This Dec. 6 marks 25 years since 14 young women were senselessly murdered at l’École Polytechnique de Montréal. Since then, Canada has marked the date annually as the National Day of Remembrance and Action on Violence against Women.
Over the last several weeks, Canadians have been reminded again and again that violence against women and sexual harassment are still persistent problems in this country. Even Parliament Hill and our public broadcaster’s offices are not immune.
These high profile cases have helped shine a light on the complexities of gender-based violence and have sparked important discussions.
But discussions must also lead to action. On any given day in Canada, more than 8,200 women and children are living in emergency shelters and transition houses to escape violent partners. Annually more than 400,000 women and girls report sexual assaults, yet an approximate 90 per cent of assaults go unreported. Nearly 1,200 aboriginal women and girls have been murdered or gone missing over the last 30 years. We cannot let this continue to happen.
As we reflect on the events of Dec. 6, 1989, across Canada we must ask ourselves why our current criminal laws, labour codes, and programs have proven inadequate to eradicate this problem.
Last year the Canadian Network of Women’s Shelters & Transition Houses did just that, they released a report analyzing current government policies and programs focused on violence against women. The results were not all that surprising; on a whole Canada is lacking coherence and coordination between the federal and provincial/territorial levels.
As with any complex social issue, we might expect our governments to ensure they are addressing the root causes, conducting ongoing research, evaluating existing measures and facilitating coordination between all relevant stakeholders. All of this takes planning, both in the short and the long term.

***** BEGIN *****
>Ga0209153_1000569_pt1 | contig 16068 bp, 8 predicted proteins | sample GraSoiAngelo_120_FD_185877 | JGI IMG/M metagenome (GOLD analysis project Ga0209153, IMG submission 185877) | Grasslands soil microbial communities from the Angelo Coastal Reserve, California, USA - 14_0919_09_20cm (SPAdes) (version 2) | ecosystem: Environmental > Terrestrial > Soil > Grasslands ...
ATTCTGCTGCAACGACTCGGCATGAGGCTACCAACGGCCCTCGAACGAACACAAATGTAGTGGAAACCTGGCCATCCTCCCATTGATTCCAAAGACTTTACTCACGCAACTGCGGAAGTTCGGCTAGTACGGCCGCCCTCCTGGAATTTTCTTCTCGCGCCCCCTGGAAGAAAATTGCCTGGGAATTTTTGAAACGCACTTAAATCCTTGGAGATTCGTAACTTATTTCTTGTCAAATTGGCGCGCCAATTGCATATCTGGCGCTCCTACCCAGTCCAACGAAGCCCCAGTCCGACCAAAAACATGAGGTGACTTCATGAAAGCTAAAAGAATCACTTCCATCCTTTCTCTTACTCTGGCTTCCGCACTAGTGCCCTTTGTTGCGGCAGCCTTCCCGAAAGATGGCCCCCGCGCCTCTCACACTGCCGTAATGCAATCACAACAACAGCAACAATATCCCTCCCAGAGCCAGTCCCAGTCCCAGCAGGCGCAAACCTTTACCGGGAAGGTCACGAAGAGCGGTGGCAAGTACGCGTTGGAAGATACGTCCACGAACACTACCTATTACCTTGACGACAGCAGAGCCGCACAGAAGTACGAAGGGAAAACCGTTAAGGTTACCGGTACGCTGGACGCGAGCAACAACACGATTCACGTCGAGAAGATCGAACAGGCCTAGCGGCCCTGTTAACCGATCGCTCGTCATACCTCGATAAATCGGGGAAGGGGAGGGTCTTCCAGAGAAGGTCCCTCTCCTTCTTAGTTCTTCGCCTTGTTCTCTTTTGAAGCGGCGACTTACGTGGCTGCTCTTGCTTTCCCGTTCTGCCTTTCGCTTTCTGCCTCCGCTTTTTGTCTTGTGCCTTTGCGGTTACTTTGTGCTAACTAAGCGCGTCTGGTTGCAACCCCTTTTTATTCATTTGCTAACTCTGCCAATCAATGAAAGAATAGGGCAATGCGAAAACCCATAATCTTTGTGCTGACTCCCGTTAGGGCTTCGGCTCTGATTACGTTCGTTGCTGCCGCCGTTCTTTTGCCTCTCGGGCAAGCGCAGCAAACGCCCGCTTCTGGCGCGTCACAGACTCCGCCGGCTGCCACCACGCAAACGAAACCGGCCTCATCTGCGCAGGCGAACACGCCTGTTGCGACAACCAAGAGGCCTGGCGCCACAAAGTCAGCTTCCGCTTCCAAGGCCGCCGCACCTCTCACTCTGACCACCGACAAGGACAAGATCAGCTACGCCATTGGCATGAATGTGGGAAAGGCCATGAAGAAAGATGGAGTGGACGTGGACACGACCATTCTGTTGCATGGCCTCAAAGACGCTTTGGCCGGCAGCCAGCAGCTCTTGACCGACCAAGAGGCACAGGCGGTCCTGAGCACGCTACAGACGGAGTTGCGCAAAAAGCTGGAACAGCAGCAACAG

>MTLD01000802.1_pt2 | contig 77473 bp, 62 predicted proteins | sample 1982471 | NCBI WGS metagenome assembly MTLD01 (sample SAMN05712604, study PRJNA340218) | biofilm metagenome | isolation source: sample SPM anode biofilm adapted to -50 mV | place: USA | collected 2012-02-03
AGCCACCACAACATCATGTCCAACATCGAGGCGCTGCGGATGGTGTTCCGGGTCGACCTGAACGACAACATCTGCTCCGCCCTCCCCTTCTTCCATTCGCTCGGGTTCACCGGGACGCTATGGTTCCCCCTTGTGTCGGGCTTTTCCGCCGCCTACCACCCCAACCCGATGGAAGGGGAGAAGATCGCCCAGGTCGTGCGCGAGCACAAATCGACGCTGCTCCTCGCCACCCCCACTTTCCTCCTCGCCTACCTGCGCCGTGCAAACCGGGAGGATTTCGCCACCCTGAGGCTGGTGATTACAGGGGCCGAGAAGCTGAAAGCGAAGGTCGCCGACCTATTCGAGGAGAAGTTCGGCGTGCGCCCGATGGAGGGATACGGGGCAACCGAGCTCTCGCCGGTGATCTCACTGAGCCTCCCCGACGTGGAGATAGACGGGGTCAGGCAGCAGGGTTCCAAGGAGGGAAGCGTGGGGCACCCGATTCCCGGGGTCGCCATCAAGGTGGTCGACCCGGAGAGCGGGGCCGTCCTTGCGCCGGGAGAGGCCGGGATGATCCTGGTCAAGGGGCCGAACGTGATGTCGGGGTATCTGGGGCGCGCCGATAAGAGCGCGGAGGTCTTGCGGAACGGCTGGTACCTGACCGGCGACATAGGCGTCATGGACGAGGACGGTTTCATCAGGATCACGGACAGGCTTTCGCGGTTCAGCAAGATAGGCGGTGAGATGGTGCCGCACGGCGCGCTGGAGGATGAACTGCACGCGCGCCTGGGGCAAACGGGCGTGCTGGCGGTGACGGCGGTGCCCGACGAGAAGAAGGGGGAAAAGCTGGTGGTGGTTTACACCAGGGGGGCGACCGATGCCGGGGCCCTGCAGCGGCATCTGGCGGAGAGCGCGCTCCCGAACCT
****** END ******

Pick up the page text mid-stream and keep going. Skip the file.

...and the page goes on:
So why is it that with such a widespread problem like gender-based violence, that affects one in three women, Canada has no comprehensive plan or strategy?
With Canada less than a year away from a fixed federal election date, this is certainly a question we should be asking politicians.
The public discussions we’re having right now are building — perhaps to a tipping point where real societal change will occur — but we simply can’t afford to let the conversation lapse. We need politicians to join the discussion and make changes.
That’s exactly what a new campaign, led by an alliance of more than 100 women’s organizations and allies, hopes to accomplish. The campaign, dubbed Up for Debate, wants to make sure women figure prominently in how we make the decision about the future of our country. It challenges political party leaders to participate in a televised leaders’ debate on women’s issues once the election is called, the first in 30 years, and more broadly urges politicians to commit to make meaningful commitments to make women’s lives better.
Twenty-five years have passed since Canada was shaken by the École Polytechnique tragedy. Is it not time we got serious about ending violence against women?
Julia Jones is president of the Canadian Federation of University Women, Vernon branch.